U.S tariffs on China – what are the implications?

One of the most-covered issues currently in the news is on the heavy tariffs that the American government is putting on Chinese products being imported into the country. China has retaliated by placing substantial tariffs on U.S. products. But just what are the implications of these tariffs with regards to how they will affect the economies of both of these economic powerhouses? This article explores the pressing questions about this ongoing trade war between the two nations.

One of the most-covered issues currently in the news is on the heavy tariffs that the American government is putting on Chinese products being imported into the country. China has retaliated by placing substantial tariffs on U.S. products. But just what are the implications of these tariffs with regards to how they will affect the economies of both of these economic powerhouses? This article explores the pressing questions about this ongoing trade war between the two nations.

in tariffs, Tradewar
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U.S tariffs on China – what are the implications?

One of the most-covered issues currently in the news is on the heavy tariffs that the American government is putting on Chinese products being imported into the country. China has retaliated by placing substantial tariffs on U.S. products. But just what are the implications of these tariffs with regards to how they will affect the economies of both of these economic powerhouses? This article explores the pressing questions about this ongoing trade war between the two nations.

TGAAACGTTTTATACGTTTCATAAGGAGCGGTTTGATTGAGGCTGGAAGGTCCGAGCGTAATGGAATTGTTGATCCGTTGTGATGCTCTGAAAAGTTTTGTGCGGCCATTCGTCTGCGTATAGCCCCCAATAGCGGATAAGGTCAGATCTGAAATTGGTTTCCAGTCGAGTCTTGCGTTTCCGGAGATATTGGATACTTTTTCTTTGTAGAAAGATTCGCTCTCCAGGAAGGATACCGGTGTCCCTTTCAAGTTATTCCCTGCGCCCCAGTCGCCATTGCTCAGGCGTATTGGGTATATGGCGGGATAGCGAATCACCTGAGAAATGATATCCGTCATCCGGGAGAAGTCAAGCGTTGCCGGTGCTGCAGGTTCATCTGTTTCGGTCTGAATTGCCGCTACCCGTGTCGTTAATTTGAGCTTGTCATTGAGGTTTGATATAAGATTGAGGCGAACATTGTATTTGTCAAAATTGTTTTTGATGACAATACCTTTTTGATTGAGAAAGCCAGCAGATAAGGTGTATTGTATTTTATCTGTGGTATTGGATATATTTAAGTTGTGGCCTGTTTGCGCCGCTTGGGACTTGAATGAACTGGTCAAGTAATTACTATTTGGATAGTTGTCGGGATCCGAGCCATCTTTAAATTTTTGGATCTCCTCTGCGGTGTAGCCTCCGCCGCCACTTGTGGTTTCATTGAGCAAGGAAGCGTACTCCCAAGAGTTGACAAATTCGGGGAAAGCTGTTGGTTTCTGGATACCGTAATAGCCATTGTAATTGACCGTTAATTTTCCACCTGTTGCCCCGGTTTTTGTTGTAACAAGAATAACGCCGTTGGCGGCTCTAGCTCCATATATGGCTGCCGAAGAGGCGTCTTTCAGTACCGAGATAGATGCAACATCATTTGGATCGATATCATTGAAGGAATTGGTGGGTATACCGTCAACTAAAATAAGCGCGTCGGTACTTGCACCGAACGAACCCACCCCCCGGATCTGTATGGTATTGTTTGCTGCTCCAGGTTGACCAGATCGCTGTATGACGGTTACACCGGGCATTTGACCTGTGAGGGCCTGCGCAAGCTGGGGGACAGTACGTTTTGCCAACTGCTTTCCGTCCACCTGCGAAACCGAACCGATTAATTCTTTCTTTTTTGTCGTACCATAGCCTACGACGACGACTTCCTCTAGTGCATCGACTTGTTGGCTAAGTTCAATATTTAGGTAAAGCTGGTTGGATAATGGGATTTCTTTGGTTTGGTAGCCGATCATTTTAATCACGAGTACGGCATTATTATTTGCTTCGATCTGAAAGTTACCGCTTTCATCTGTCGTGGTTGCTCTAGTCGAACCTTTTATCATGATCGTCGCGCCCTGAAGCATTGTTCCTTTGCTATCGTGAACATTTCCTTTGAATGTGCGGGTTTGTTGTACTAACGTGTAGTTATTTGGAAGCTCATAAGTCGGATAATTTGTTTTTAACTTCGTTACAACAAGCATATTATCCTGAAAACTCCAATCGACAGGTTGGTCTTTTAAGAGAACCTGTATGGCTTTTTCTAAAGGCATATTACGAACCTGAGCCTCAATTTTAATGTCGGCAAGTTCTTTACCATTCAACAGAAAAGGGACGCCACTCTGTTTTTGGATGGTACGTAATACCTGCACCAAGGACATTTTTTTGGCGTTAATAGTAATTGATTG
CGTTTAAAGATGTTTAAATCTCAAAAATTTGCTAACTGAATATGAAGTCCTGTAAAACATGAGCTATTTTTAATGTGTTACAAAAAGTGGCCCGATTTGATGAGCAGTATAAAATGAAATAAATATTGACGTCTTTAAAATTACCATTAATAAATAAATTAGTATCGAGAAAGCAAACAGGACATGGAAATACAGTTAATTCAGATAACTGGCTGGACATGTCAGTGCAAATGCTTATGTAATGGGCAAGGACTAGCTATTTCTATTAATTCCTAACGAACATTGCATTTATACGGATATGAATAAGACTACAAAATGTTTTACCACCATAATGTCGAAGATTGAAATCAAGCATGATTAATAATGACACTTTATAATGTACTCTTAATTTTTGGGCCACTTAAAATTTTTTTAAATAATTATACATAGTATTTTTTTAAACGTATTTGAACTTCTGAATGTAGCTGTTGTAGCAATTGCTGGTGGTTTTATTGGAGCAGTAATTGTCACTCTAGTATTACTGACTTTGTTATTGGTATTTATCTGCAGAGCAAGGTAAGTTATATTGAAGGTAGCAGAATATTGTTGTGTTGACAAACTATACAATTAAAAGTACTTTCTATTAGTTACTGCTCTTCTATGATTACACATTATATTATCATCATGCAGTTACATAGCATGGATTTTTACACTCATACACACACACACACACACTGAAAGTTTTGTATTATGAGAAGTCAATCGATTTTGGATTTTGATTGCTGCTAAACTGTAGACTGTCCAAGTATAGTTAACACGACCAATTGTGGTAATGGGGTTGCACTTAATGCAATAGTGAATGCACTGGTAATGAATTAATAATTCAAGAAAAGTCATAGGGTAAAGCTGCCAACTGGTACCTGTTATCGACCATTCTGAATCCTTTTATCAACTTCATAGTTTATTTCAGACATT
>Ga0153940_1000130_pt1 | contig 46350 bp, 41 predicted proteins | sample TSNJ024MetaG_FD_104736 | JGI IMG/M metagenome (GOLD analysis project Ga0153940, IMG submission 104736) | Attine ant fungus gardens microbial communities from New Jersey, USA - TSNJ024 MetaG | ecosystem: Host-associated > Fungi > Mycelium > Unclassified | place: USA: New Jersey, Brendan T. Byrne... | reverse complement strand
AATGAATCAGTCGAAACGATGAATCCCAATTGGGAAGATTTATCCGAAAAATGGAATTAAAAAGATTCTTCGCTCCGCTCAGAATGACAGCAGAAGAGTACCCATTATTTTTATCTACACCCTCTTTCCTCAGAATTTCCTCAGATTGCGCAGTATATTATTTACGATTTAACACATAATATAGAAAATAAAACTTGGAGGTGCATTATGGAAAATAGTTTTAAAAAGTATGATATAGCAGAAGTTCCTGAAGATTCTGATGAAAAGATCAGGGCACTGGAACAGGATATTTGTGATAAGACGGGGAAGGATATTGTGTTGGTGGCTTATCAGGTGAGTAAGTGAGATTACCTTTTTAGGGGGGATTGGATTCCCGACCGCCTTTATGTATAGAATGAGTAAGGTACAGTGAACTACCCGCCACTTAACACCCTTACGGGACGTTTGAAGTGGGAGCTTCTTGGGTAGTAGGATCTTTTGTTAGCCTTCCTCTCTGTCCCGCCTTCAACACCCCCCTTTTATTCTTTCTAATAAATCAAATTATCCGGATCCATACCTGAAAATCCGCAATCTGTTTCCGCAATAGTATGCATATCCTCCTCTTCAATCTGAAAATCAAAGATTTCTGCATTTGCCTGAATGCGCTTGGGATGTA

Citing “long-time abuse of a broken international system” by China, then –incumbent Donald Trump pledged during his presidential campaign that he would place significant tariffs on Chinese goods. Making good on this promise, this past summer, the Trump administration began imposing 25 percent tariffs on $34 billion in Chinese imports. On September 24, the U.S. government placed even heavier tariffs on as much as $200 billion of Chinese goods.

Although Trump has placed tariffs on products coming from a myriad of nations including Argentina, Mexico, and Canada, why is he putting greater emphasis on China? The election of the 45th president of the United States in November 2016, marked an American milestone that was part of a growing populist sentiment throughout western nations.

A nationalist who favors protectionist economic policies in lieu of globalist free market ones, Trump vowed to bring manufacturing jobs back to the United States during his election campaign. Economists and those in business and industry have long speculated that this move – along with lowering corporate taxes – is designed to slowly entice American companies to once again set up shop at home.
In recent years, the United States has accumulated a staggering $357.2 billion trade deficit with China while having a trade surplus of only $40 billion. Trump has stated publicly that these tariffs are not only necessary to lower the trade deficit, they are also needed to protect the intellectual property U.S. businesses, especially those operating in China that are under immense pressure from Beijing to share information.

Impact on the Chinese economy